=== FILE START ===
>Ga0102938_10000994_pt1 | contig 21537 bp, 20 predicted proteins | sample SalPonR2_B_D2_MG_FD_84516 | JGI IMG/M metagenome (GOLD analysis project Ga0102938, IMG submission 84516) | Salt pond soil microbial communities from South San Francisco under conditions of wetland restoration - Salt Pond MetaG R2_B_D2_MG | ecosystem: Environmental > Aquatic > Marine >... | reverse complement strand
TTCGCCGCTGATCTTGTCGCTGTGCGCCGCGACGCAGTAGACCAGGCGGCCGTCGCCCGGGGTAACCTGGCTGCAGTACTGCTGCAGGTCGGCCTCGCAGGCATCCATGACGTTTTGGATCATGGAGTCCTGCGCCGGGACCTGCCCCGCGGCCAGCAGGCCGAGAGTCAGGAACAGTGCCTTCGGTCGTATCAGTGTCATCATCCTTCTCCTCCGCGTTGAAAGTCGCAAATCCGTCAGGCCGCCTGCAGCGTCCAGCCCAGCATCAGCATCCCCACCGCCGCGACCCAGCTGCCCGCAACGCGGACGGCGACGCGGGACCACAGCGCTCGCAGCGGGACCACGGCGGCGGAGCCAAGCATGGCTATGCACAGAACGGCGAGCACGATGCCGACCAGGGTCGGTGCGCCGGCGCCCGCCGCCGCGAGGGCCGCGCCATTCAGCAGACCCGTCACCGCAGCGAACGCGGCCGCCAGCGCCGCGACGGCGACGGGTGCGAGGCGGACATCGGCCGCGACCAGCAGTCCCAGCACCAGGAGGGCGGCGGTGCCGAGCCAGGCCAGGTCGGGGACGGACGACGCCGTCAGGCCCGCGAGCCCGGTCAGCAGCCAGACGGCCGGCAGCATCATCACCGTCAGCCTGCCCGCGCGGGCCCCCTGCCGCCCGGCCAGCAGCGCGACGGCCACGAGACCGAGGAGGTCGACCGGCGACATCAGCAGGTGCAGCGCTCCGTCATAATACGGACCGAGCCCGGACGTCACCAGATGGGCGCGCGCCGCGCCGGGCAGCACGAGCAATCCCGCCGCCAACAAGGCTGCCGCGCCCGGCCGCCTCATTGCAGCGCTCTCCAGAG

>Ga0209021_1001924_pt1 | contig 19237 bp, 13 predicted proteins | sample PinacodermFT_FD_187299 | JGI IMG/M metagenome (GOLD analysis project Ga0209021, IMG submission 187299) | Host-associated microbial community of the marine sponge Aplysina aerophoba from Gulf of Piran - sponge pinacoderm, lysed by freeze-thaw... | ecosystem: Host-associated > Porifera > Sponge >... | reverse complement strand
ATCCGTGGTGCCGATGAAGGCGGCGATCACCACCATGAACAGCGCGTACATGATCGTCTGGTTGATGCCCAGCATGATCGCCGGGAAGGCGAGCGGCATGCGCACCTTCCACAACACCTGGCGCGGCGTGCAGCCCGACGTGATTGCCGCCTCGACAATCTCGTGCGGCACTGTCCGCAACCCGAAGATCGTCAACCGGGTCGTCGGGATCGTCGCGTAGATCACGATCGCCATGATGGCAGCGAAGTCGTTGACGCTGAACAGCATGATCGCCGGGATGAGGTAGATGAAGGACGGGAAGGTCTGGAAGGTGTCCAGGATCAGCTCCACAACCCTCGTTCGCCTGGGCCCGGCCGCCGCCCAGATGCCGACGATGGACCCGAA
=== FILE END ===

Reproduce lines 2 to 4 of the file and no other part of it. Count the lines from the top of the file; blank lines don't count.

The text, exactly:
TTCGCCGCTGATCTTGTCGCTGTGCGCCGCGACGCAGTAGACCAGGCGGCCGTCGCCCGGGGTAACCTGGCTGCAGTACTGCTGCAGGTCGGCCTCGCAGGCATCCATGACGTTTTGGATCATGGAGTCCTGCGCCGGGACCTGCCCCGCGGCCAGCAGGCCGAGAGTCAGGAACAGTGCCTTCGGTCGTATCAGTGTCATCATCCTTCTCCTCCGCGTTGAAAGTCGCAAATCCGTCAGGCCGCCTGCAGCGTCCAGCCCAGCATCAGCATCCCCACCGCCGCGACCCAGCTGCCCGCAACGCGGACGGCGACGCGGGACCACAGCGCTCGCAGCGGGACCACGGCGGCGGAGCCAAGCATGGCTATGCACAGAACGGCGAGCACGATGCCGACCAGGGTCGGTGCGCCGGCGCCCGCCGCCGCGAGGGCCGCGCCATTCAGCAGACCCGTCACCGCAGCGAACGCGGCCGCCAGCGCCGCGACGGCGACGGGTGCGAGGCGGACATCGGCCGCGACCAGCAGTCCCAGCACCAGGAGGGCGGCGGTGCCGAGCCAGGCCAGGTCGGGGACGGACGACGCCGTCAGGCCCGCGAGCCCGGTCAGCAGCCAGACGGCCGGCAGCATCATCACCGTCAGCCTGCCCGCGCGGGCCCCCTGCCGCCCGGCCAGCAGCGCGACGGCCACGAGACCGAGGAGGTCGACCGGCGACATCAGCAGGTGCAGCGCTCCGTCATAATACGGACCGAGCCCGGACGTCACCAGATGGGCGCGCGCCGCGCCGGGCAGCACGAGCAATCCCGCCGCCAACAAGGCTGCCGCGCCCGGCCGCCTCATTGCAGCGCTCTCCAGAG

>Ga0209021_1001924_pt1 | contig 19237 bp, 13 predicted proteins | sample PinacodermFT_FD_187299 | JGI IMG/M metagenome (GOLD analysis project Ga0209021, IMG submission 187299) | Host-associated microbial community of the marine sponge Aplysina aerophoba from Gulf of Piran - sponge pinacoderm, lysed by freeze-thaw... | ecosystem: Host-associated > Porifera > Sponge >... | reverse complement strand
ATCCGTGGTGCCGATGAAGGCGGCGATCACCACCATGAACAGCGCGTACATGATCGTCTGGTTGATGCCCAGCATGATCGCCGGGAAGGCGAGCGGCATGCGCACCTTCCACAACACCTGGCGCGGCGTGCAGCCCGACGTGATTGCCGCCTCGACAATCTCGTGCGGCACTGTCCGCAACCCGAAGATCGTCAACCGGGTCGTCGGGATCGTCGCGTAGATCACGATCGCCATGATGGCAGCGAAGTCGTTGACGCTGAACAGCATGATCGCCGGGATGAGGTAGATGAAGGACGGGAAGGTCTGGAAGGTGTCCAGGATCAGCTCCACAACCCTCGTTCGCCTGGGCCCGGCCGCCGCCCAGATGCCGACGATGGACCCGAA